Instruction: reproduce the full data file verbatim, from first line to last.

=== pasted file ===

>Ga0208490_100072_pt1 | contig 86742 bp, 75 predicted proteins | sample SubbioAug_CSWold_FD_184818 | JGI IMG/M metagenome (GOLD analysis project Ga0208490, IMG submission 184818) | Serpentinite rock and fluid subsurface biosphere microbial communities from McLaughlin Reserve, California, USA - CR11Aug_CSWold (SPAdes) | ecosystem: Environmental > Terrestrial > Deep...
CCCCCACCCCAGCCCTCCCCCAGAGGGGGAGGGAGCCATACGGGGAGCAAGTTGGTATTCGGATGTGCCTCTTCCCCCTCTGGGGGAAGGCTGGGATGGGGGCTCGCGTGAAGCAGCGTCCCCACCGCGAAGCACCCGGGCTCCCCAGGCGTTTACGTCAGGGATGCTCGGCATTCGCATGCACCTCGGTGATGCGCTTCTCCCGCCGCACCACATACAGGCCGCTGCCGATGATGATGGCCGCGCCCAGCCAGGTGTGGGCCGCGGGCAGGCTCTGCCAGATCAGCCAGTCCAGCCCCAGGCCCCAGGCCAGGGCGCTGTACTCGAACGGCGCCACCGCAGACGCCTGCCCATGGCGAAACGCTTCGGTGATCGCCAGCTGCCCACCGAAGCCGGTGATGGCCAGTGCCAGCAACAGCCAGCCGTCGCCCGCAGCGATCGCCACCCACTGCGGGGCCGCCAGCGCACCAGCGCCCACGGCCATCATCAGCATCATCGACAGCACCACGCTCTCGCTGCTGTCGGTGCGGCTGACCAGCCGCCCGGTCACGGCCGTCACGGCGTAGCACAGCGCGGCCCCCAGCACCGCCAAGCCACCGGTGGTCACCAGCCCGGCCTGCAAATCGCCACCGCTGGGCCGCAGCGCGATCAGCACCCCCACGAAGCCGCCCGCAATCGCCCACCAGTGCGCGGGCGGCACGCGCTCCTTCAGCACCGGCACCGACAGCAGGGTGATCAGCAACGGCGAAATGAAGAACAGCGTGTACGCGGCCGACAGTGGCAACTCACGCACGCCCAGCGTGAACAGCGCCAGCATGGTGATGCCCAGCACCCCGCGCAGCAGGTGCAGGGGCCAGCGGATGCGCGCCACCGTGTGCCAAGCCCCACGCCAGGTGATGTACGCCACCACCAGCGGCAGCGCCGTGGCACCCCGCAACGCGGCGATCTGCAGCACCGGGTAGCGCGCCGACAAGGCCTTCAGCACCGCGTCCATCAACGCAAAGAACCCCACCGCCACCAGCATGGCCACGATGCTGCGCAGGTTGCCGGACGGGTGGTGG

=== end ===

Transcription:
>Ga0208490_100072_pt1 | contig 86742 bp, 75 predicted proteins | sample SubbioAug_CSWold_FD_184818 | JGI IMG/M metagenome (GOLD analysis project Ga0208490, IMG submission 184818) | Serpentinite rock and fluid subsurface biosphere microbial communities from McLaughlin Reserve, California, USA - CR11Aug_CSWold (SPAdes) | ecosystem: Environmental > Terrestrial > Deep...
CCCCCACCCCAGCCCTCCCCCAGAGGGGGAGGGAGCCATACGGGGAGCAAGTTGGTATTCGGATGTGCCTCTTCCCCCTCTGGGGGAAGGCTGGGATGGGGGCTCGCGTGAAGCAGCGTCCCCACCGCGAAGCACCCGGGCTCCCCAGGCGTTTACGTCAGGGATGCTCGGCATTCGCATGCACCTCGGTGATGCGCTTCTCCCGCCGCACCACATACAGGCCGCTGCCGATGATGATGGCCGCGCCCAGCCAGGTGTGGGCCGCGGGCAGGCTCTGCCAGATCAGCCAGTCCAGCCCCAGGCCCCAGGCCAGGGCGCTGTACTCGAACGGCGCCACCGCAGACGCCTGCCCATGGCGAAACGCTTCGGTGATCGCCAGCTGCCCACCGAAGCCGGTGATGGCCAGTGCCAGCAACAGCCAGCCGTCGCCCGCAGCGATCGCCACCCACTGCGGGGCCGCCAGCGCACCAGCGCCCACGGCCATCATCAGCATCATCGACAGCACCACGCTCTCGCTGCTGTCGGTGCGGCTGACCAGCCGCCCGGTCACGGCCGTCACGGCGTAGCACAGCGCGGCCCCCAGCACCGCCAAGCCACCGGTGGTCACCAGCCCGGCCTGCAAATCGCCACCGCTGGGCCGCAGCGCGATCAGCACCCCCACGAAGCCGCCCGCAATCGCCCACCAGTGCGCGGGCGGCACGCGCTCCTTCAGCACCGGCACCGACAGCAGGGTGATCAGCAACGGCGAAATGAAGAACAGCGTGTACGCGGCCGACAGTGGCAACTCACGCACGCCCAGCGTGAACAGCGCCAGCATGGTGATGCCCAGCACCCCGCGCAGCAGGTGCAGGGGCCAGCGGATGCGCGCCACCGTGTGCCAAGCCCCACGCCAGGTGATGTACGCCACCACCAGCGGCAGCGCCGTGGCACCCCGCAACGCGGCGATCTGCAGCACCGGGTAGCGCGCCGACAAGGCCTTCAGCACCGCGTCCATCAACGCAAAGAACCCCACCGCCACCAGCATGGCCACGATGCTGCGCAGGTTGCCGGACGGGTGGTGG